Primary schools closed across the whole of Scotland on Tuesday as thousands of teachers walked out in a battle over pay.
At an Additional Support Needs school in Glasgow, one EIS union member told Socialist Worker, “We want what we’re due. We’re striking for everyone. When you’ve not had a pay increase, you’re seeing your standard of living drop, not just for yourself but for your kids as well.”
John, a drama teacher, said, “I’m going to retire soon but I’m out today for the next generation. They’re totally done for if we don’t get rid of these Tories.
“Most of the staff in our school are women who’ve worked here for years, as teachers, support staff or cleaners. The country is in shambles and it’s these people who are paying for it. I’m out on strike for them.”
The strikes involve mainly members of the EIS, but also the NASUWT, SSTA and Association of Headteachers and Deputes unions.
There is a wider crisis in Scottish education. Recent school census data confirmed that pupil numbers have risen while there has been an overall decrease in the number of teachers employed across Scotland. And there has been a particularly large decline in the number of primary teachers. Such figures underline the need for higher pay to recruit and retain workers.
The unions have all rejected a 5 percent pay increase. There should have been a pay deal in April, but the Scottish government and the local authorities have hardly shifted at all since the first proposed settlement was thrown out.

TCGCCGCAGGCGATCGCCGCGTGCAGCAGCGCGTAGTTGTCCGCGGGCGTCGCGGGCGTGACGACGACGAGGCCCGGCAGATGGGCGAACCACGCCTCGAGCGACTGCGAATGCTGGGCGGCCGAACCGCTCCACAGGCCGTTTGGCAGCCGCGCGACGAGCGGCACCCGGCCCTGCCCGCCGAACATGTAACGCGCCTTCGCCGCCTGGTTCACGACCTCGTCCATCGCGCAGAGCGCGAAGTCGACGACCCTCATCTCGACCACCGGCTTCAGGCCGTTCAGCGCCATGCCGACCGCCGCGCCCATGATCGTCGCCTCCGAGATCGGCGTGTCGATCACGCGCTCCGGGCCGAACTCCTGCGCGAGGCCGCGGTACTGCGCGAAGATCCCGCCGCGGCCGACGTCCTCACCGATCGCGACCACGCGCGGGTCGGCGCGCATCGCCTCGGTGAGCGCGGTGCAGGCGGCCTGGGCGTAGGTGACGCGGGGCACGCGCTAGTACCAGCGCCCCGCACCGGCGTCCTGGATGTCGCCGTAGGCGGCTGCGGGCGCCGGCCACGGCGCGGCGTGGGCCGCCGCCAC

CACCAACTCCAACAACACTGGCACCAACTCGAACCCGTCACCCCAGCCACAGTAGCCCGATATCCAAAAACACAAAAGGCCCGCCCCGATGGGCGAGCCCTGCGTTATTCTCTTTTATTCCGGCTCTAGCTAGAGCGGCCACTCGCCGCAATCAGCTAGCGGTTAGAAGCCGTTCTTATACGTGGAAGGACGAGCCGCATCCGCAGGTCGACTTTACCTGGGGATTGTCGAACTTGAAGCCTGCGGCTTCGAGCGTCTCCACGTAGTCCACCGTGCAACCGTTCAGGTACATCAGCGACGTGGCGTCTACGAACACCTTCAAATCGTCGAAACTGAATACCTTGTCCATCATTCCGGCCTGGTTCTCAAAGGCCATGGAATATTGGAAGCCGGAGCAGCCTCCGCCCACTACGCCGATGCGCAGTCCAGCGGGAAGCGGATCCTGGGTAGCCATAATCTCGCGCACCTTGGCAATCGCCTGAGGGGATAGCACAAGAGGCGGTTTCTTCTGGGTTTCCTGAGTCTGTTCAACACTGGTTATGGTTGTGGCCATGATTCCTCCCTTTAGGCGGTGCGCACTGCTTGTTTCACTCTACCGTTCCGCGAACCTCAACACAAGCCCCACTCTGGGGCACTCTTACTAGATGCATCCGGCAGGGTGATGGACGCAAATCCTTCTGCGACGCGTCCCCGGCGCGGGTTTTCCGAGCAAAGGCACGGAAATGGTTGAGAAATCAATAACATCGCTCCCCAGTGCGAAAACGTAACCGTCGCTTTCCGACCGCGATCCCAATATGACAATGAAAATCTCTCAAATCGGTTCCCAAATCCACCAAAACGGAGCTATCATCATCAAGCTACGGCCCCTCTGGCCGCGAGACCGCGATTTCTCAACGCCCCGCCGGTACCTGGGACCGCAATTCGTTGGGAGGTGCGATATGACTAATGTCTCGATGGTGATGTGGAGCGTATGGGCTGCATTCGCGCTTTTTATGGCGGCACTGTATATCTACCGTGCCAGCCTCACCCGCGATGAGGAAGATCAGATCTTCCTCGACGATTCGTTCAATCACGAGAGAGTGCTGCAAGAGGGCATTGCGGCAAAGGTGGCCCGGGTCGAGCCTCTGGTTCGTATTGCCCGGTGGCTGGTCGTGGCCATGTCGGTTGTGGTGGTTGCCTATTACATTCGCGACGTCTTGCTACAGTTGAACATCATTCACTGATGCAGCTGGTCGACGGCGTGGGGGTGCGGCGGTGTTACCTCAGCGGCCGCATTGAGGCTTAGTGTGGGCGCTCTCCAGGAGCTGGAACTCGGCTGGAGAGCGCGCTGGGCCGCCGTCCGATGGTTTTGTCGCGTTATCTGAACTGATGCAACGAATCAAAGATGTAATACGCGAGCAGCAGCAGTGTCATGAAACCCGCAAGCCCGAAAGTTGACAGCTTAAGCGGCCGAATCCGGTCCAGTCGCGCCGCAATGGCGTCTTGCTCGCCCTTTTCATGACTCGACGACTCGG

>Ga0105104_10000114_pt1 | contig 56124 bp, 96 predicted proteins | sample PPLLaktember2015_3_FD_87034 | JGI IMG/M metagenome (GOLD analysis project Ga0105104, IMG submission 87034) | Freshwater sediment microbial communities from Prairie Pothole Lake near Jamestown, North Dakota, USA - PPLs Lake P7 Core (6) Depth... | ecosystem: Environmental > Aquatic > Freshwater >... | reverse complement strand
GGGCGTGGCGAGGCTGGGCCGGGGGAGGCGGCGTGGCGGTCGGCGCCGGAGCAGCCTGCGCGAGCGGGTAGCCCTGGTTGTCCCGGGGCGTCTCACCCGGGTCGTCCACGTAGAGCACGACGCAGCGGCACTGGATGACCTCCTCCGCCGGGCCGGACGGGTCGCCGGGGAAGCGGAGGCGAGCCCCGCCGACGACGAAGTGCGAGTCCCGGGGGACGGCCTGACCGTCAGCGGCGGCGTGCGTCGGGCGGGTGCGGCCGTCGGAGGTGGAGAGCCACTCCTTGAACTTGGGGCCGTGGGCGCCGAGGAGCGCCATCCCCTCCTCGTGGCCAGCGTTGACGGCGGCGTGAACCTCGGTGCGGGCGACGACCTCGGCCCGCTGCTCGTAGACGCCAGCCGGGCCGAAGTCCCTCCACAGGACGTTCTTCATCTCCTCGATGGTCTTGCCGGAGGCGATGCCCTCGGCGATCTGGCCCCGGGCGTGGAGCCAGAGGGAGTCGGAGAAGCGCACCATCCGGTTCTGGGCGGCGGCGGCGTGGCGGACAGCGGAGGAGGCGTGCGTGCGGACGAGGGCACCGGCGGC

The Scottish National Party (SNP) government likes to claim it is the friend of workers, but it wants teachers to accept another massive pay cut. The offer in December was for just 5.07 percent—and didn’t include the extra day’s holiday or payment of professional body fees that the other settlement did.
Further strikes are set for Scottish secondary schools on Wednesday. Then there are 16 days of strikes with, on each day, two local authority areas taking action.
But this is only the most meagre follow up to this week’s action. Whenever they have been called out, teachers have responded with total support and enthusiastic pickets. But union leaders need to build on that.
Instead, there was no attempt this week to hold the mass rallies that were such a positive feature of last November’s strikes. And the fragmented 16 days of action won’t give a sense of national revolt.
The strategy in Scotland is even more important as hundreds of thousands of teachers in England and Wales await the results of strike ballots. The NASUWT vote closed on Monday this week and the NEU union one closes on Friday.
To win the initial claim of a 10 percent rise—let alone to beat inflation—teachers must demand longer and escalating strikes across Scotland.
For details of forthcoming strikes go hereOriginal post